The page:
Hang Clean (Weightlifting)

Hang Clean (Weightlifting)

When it comes to serious weightlifting, the Hang Clean is a move you don’t want to try at home.

Dangerous for inexperienced lifters, this strength training movement requires considerable skill, form and strength to pull off. Popular among professional athletes, it is often part of a larger weight training regimen designed to build athleticism and explosiveness.

Understanding The Hang Clean

Hang Cleans are an integral weightlifting workout for those serious about their weight training regimen – Olympic weightlifters, in particular, but also CrossFit athletes. Many of these athletes utilize the Hang Clean to prepare for the clean and jerk in competition.

The Origins Of The Hang Clean

Weightlifting first appeared in the modern Olympic Games in 1896, and the Hang Clean has been around for nearly as long. Though no one can pinpoint the first person to try the Hang Clean, it likely developed as a training mechanism for the competitive clean and jerk, which remains its main usage today.

Type Of Exercise

The Hang Clean is a complex strength training movement. It primarily targets the posterior chain, but it also benefits the core, legs and back. In total, it works eleven different muscle groups.

It is a power-based lift, meaning it can build explosive strength in weightlifters. It is similar to the Hang Clean High Pull and the Block Clean.

Preparing For The Hang Clean

You’ll need considerable experience in weightlifting before attempting this one, and you should have the advice of a coach or trainer as you’re learning.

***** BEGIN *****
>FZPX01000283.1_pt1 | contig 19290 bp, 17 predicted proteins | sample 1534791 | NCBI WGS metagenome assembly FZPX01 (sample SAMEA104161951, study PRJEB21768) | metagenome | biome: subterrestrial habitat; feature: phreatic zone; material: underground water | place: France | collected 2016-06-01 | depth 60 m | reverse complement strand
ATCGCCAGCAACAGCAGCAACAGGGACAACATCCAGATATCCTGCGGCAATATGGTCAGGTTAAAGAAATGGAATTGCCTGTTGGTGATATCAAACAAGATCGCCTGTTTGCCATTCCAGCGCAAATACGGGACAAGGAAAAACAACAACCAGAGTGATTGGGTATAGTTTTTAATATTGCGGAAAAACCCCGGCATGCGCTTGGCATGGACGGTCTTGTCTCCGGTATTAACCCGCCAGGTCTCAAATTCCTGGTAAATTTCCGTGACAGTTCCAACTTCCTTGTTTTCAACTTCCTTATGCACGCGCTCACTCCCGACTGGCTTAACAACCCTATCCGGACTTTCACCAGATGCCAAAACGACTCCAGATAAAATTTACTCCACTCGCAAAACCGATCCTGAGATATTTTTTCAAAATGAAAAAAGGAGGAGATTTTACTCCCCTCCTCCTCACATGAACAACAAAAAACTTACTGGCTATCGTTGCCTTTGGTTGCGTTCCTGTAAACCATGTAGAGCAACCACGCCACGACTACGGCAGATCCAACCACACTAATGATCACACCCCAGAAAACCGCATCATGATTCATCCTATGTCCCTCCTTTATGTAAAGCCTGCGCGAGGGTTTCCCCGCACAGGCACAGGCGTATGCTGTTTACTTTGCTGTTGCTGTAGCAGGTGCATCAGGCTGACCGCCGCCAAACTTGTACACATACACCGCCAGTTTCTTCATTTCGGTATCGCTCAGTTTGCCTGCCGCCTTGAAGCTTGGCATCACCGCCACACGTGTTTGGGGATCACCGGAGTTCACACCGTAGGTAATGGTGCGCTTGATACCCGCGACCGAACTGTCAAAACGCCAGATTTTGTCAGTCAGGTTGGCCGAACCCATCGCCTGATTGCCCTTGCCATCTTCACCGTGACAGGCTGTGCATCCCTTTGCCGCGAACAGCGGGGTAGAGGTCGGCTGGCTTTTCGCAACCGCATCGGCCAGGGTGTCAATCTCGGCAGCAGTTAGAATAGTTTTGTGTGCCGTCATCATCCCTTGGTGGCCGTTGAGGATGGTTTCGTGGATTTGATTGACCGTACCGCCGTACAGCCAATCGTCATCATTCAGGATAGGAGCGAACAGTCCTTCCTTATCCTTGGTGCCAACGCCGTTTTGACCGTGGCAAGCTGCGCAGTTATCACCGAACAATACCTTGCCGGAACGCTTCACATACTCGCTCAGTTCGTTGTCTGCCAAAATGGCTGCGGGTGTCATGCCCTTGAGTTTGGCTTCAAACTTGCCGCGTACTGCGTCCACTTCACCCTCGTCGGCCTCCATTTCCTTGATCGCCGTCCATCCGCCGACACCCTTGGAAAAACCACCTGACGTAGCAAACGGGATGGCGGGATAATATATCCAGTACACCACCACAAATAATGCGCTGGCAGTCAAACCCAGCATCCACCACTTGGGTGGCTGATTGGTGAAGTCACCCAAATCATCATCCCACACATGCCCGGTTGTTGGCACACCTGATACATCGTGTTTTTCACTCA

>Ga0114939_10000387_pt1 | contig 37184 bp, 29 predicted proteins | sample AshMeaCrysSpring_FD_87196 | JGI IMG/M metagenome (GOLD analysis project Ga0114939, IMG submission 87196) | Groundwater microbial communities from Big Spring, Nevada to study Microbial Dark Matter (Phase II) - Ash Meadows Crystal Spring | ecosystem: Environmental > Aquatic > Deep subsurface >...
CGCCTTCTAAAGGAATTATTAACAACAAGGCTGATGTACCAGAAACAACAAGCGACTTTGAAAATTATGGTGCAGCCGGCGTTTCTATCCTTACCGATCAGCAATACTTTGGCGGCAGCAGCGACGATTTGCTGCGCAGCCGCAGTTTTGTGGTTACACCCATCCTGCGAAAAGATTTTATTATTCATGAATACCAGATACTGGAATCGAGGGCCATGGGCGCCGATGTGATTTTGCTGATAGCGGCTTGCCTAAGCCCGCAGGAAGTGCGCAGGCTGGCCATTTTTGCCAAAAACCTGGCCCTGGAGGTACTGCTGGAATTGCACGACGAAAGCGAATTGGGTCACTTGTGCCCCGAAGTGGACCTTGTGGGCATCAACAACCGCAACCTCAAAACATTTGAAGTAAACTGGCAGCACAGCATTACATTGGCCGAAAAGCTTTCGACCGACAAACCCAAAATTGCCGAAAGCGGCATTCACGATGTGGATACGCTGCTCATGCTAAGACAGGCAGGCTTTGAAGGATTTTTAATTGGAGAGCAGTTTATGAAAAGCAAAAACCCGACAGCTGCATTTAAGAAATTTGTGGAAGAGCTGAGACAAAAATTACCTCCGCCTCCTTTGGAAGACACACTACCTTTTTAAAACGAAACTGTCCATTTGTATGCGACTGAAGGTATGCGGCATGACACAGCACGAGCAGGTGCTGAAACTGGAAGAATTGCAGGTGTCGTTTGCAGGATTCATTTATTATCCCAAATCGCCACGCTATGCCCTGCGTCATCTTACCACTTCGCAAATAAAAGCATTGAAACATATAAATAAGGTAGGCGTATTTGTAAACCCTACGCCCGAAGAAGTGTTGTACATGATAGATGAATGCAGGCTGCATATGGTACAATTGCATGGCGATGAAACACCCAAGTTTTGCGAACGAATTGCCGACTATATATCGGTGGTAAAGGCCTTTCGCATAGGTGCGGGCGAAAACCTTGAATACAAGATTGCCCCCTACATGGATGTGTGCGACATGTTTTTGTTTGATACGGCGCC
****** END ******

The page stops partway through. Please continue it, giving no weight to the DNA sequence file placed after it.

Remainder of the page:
How To Hang Clean: Hang, Extend, Catch

While it’s not quite as simple as just hanging, extending and catching, this is a great description in brief for this complex movement. More specifically, lifters follow these steps:

  1. Lift the barbell with either a hook grip or a double overhand grip, and stand up straight with it hanging at your thighs. Keep your back straight, but inclined ever so slightly in a forward posture. (This is the ‘hang’ step.)
  2. Next, get aggressive. Extend through your ankles, knees and hips and drive the weight of the barbell upward, shrugging your shoulders to your ears as you do so. (This is the ‘extend’ step.)
  3. When you reach full extension, begin the final pull by shrugging again and flexing the arms with the elbows out to the side and up. Then pull yourself downward and rotate your elbows underneath the bar to receive it in front squat position. The bar should be rested on your shoulders and slightly touching your throat, with relaxed hands. (This is the ‘catch’ step.)
  4. Don’t hold this position for long – recover immediately by driving down through your heels and rising to a standing position. Keep your torso upright.
  5. Work toward 3-5 sets of 3-5 reps each. Experts recommend working with no more than 60 percent of your maximum lift weight for safety.

Four Benefits

  1. Increased athleticism
  2. Teaching the clean and jerk
  3. Increased power production
  4. Intense calorie burn


  • Hang Power Clean
  • No Foot Hang Clean

The Hang Clean is not for the faint of heart and, indeed, should not be undertaken without considerable training. For those who can master it, however, a new world of explosive muscle power awaits.

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